Friday, February 4, 2011

Scripts to control nVidia fan speeds

In my previous post, I discussed how to set up your xorg.conf file to allow you to manually control fan speed on headless nVidia cards.  Now, I'm going to talk about some command line utilities, and ways to script fan speed control so that you don't have to do it with a GUI every time you want your cards to cool down.

The trick here is that the nvidia-settings utility is actually a very powerful command line tool as well.  You can set fan speeds with it very effectively.

The man page for it is a great read, but I'll skip the deep dive into it.  Instead, I offer some scripts that you can modify to control your fan speeds!

This will set fans to max:

nvidia-settings -a [gpu:0]/GPUFanControlState=1 -a [fan:0]/GPUCurrentFanSpeed=100 -a [gpu:1]/GPUFanControlState=1 -a [fan:1]/GPUCurrentFanSpeed=100 -a [gpu:2]/GPUFanControlState=1 -a [fan:2]/GPUCurrentFanSpeed=85 -c :0.0

Should you want to set them back to automatic control:

nvidia-settings -a [gpu:0]/GPUFanControlState=0 -a [gpu:1]/GPUFanControlState=0 -a [gpu:2]/GPUFanControlState=0 -c :0.0

You'll need to modify these slightly to match your setup, so I'll go through each command in useful detail.

The '-a' command line option sets an attribute.  For fan control, there are two attributes you need to be aware of.

GPUFanControlState enables and disables manual fan control.  If it is set to 0, the fans are controlled automatically.  If it is set to 1, fans are controlled manually.

GPUCurrentFanSpeed sets the current fan speed, in percent.  As I noted in my last post, on my eVGA GTX580, I cannot set the fan speed above 85% - it simply ignores it.

The [gpu:0] and [fan:0] identifiers select which GPU or fan you are setting things on.  For modern, single-fan GPUs, they correspond to each other.

Finally, the '-c 0:0' sets the display you are attaching to.  I'm not sure why this needs to be set, but it seemed to be required when I was playing around.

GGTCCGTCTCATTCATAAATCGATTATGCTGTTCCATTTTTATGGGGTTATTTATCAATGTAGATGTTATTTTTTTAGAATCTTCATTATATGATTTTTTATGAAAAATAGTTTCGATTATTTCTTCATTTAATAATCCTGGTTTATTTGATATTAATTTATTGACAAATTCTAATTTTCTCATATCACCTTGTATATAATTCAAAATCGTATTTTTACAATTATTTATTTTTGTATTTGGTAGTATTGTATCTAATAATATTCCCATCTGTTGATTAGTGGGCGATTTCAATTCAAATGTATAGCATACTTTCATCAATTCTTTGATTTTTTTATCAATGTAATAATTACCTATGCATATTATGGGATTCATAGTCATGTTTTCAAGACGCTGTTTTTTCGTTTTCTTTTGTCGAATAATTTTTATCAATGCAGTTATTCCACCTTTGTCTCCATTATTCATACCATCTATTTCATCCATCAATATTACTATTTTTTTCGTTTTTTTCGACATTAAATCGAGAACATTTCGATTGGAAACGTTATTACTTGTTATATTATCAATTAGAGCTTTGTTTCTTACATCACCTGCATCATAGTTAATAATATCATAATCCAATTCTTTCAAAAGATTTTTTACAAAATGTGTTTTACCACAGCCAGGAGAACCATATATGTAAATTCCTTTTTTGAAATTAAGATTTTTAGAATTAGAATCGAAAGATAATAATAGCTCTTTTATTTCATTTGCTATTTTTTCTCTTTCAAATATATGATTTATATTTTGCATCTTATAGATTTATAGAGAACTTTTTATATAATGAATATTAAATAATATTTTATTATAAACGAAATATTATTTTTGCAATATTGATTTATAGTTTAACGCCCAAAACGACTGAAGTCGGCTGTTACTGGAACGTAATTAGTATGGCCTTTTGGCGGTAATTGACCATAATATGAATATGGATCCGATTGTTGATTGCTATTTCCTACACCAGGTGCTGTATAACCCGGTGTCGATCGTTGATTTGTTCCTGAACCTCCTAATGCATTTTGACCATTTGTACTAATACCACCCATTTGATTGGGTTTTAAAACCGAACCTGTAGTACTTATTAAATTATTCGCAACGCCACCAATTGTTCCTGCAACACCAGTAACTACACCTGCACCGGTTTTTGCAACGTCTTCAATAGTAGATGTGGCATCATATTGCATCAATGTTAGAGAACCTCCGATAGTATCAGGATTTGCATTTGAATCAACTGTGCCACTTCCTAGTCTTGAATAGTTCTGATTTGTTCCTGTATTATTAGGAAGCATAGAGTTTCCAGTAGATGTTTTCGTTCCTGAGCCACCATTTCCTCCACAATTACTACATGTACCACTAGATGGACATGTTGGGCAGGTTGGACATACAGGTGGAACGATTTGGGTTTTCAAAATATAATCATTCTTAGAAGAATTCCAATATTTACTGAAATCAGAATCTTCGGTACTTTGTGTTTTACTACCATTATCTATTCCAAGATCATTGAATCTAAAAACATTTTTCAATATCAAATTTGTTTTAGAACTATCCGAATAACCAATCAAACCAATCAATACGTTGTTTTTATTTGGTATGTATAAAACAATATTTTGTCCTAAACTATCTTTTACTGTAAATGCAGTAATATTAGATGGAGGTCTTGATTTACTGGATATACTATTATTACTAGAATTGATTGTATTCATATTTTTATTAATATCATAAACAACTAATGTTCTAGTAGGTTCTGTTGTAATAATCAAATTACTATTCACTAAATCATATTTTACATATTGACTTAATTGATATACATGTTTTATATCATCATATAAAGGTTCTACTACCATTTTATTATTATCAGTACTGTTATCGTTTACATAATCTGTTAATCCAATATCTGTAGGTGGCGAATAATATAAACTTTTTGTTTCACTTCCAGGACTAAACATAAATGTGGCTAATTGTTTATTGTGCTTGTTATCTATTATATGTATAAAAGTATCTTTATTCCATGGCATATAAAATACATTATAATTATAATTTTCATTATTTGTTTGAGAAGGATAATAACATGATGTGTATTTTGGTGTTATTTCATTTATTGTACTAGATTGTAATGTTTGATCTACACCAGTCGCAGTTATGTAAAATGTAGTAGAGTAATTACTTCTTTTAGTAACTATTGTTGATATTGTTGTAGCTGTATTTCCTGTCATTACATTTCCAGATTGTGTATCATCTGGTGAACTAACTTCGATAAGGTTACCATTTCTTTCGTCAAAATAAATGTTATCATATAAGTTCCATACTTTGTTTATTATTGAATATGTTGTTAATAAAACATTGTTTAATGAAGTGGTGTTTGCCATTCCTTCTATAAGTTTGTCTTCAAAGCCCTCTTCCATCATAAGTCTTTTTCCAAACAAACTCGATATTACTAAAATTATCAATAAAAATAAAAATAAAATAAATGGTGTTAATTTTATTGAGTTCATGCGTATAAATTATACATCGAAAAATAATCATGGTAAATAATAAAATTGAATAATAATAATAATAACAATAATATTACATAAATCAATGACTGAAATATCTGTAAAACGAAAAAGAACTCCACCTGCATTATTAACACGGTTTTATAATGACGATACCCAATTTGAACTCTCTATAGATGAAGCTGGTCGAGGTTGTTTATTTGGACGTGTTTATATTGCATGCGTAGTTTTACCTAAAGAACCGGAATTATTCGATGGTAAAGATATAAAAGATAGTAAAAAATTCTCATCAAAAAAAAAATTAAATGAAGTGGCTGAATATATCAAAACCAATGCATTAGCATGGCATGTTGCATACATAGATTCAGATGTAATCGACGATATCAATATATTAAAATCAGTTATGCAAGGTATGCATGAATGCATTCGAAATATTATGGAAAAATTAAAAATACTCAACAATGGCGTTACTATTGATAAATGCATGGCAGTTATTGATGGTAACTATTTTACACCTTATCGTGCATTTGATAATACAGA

So, for my "Set Fans Takeoff Power" script, I go through and sequentially set each GPU to use manual fan control, and then set the fan speed.  If you set the fan speed without enabling manual fan control, it doesn't do anything.

For the "Set Fans Autothrottle" script, I simply turn each GPU back to automatic fan control, and the GPU takes over the rest of the work.

Make sense?


  1. great job, very helpful. made me thinking about how to get it to go all the way and apply this to real headless GPU compute nodes. ...and it _is_ possible with some extra effort:

  2. Hi, thank you for your helpful blog.
    Do you know what is the reason when I execute this command, my GPU Titan X throws some errors like this:

    ERROR: The attribute 'GPUCurrentFanSpeed' specified in assignment
    '[fan:0]/GPUCurrentFanSpeed=100' cannot be assigned (it is a read-only

    Thank you.

  3. Thank you.
    I found the solution in Since the drivers version 349.16, GPUCurrentFanSpeed has to be replaced with GPUTargetFanSpeed.
    Best regards,

  4. Thank you, I'm following your blog and articles. The idea is excellent, but only if you find out in advance which driver you need for sure, otherwise there will be problems with compatibility, and this will cause even greater difficulties than before. Just go into details and use NVidia drivers download for your PC, even simple but right driver makes job like no software or device could ever do.